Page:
> them to imagine that significant change in visual style was also
> necessary to perceive and comprehend the information, structure and
> relationships on a page.  I doubt that many of them had witnessed
> profound change of visual style applied to visual readers with low
> vision.

Wayne, I think that this is opinionated poppy-cock.

I know many (if not most) of the active VOLUNTEERS who are part of the WCAG 
WG personally, and your painting them as some kind of unknowing, uncaring, 
unimaginative villains is highly offensive. Lamenting the lack of 
representation of one or more VR/LV participants within a volunteer group 
simply points back to the fact that nobody stepped up to the plate from the 
VR/LV community - are you suggesting that the W3C should somehow *force* 
somebody to volunteer? Really?

> The working group’s lack of experience was complicated by the fact
> that no single style accommodation will work for all or even the
> majority of visual readers with low vision. High contrast, for
> example, will help some and harm others. From an industrial
> perspective that would appear impractical, but the W3C already had
> invented the magic bullet.  The W3C had already solved the problem
> with HTML and CSS, and following that solution was the key to other
> technologies.

So in other words, a group of inexperienced working group members - all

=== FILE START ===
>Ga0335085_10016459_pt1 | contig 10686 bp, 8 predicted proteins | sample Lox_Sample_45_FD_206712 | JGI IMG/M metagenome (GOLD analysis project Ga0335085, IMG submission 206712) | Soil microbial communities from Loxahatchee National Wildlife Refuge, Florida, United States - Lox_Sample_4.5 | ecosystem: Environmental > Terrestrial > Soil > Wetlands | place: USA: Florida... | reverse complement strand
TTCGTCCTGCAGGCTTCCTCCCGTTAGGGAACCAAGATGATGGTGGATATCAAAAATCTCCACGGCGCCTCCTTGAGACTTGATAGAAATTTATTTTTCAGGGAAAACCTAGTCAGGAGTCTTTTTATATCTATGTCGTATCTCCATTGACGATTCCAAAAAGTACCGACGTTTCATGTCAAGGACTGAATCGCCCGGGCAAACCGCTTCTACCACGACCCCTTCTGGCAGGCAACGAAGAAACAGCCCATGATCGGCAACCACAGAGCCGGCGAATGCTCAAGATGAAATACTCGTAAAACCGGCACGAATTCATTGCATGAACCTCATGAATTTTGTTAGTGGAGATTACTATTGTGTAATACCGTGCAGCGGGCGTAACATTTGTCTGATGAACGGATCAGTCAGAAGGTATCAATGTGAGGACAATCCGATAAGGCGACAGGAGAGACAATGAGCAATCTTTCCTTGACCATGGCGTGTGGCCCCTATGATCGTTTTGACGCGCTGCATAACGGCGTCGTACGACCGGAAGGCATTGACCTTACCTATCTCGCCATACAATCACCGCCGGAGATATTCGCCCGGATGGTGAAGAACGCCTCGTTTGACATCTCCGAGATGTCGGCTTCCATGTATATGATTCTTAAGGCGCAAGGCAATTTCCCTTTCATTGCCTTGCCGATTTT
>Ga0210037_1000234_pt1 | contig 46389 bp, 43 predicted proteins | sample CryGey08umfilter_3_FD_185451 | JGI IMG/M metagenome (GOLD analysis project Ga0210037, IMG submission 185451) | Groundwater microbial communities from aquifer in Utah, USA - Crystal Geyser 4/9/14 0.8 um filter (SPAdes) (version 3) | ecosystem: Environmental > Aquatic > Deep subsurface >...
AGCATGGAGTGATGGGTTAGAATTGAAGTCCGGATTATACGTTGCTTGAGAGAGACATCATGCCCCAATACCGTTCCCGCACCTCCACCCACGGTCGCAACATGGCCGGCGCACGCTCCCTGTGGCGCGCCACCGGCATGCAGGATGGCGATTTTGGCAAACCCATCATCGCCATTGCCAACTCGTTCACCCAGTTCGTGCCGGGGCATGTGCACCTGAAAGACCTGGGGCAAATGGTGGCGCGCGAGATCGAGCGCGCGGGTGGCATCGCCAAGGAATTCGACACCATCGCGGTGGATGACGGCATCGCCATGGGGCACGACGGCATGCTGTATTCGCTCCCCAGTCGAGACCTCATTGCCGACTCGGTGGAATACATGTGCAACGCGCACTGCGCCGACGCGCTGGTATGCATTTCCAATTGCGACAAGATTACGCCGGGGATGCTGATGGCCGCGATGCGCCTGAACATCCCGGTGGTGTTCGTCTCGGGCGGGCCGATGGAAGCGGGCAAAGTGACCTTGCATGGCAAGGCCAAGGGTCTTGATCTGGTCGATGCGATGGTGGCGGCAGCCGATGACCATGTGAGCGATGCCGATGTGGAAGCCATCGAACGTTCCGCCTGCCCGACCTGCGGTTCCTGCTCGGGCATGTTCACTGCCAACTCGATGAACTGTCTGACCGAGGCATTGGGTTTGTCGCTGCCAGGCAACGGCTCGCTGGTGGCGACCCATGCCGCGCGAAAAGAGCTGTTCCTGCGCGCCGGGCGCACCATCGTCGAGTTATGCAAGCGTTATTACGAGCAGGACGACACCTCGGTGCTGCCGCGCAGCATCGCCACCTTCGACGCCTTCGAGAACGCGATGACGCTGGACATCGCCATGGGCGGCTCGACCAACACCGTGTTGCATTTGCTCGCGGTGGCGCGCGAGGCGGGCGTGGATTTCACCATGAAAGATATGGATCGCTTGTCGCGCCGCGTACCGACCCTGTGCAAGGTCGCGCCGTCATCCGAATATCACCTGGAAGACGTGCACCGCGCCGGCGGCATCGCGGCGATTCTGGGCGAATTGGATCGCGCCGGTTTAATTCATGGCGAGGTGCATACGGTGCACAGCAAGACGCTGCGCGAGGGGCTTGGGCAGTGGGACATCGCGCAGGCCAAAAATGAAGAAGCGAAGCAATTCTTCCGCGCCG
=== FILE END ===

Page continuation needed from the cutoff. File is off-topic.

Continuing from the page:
volunteers at the W3C - none-the-less came up with the "magic bullet" of 

> Some proprietary vendors just do not want to take the extra step.

Now you are getting to the root of the problem. This is not a W3C problem, 
this is a vendor problem.

> They
> will provide navigational access and identification of some
> relationships for blindness, but they will not provide open access to
> visual typography.  WCAG Working Group agrees they do not need to
> provide this level of separation of content from presentation, and it
> is a devastating loss for VR/LV.

I think you are mixing issues and WAI working groups here without 
recognizing that different groups deliver on different issues. I once again 
point to the UAAG WG's document which clearly states that users should have 
the ability to replace author-supplied style-sheets with user-generated 

WCAG states that authors should use structured mark-up (headings, lists, 
paragraphs, etc.) without prescribing how those structural constructs should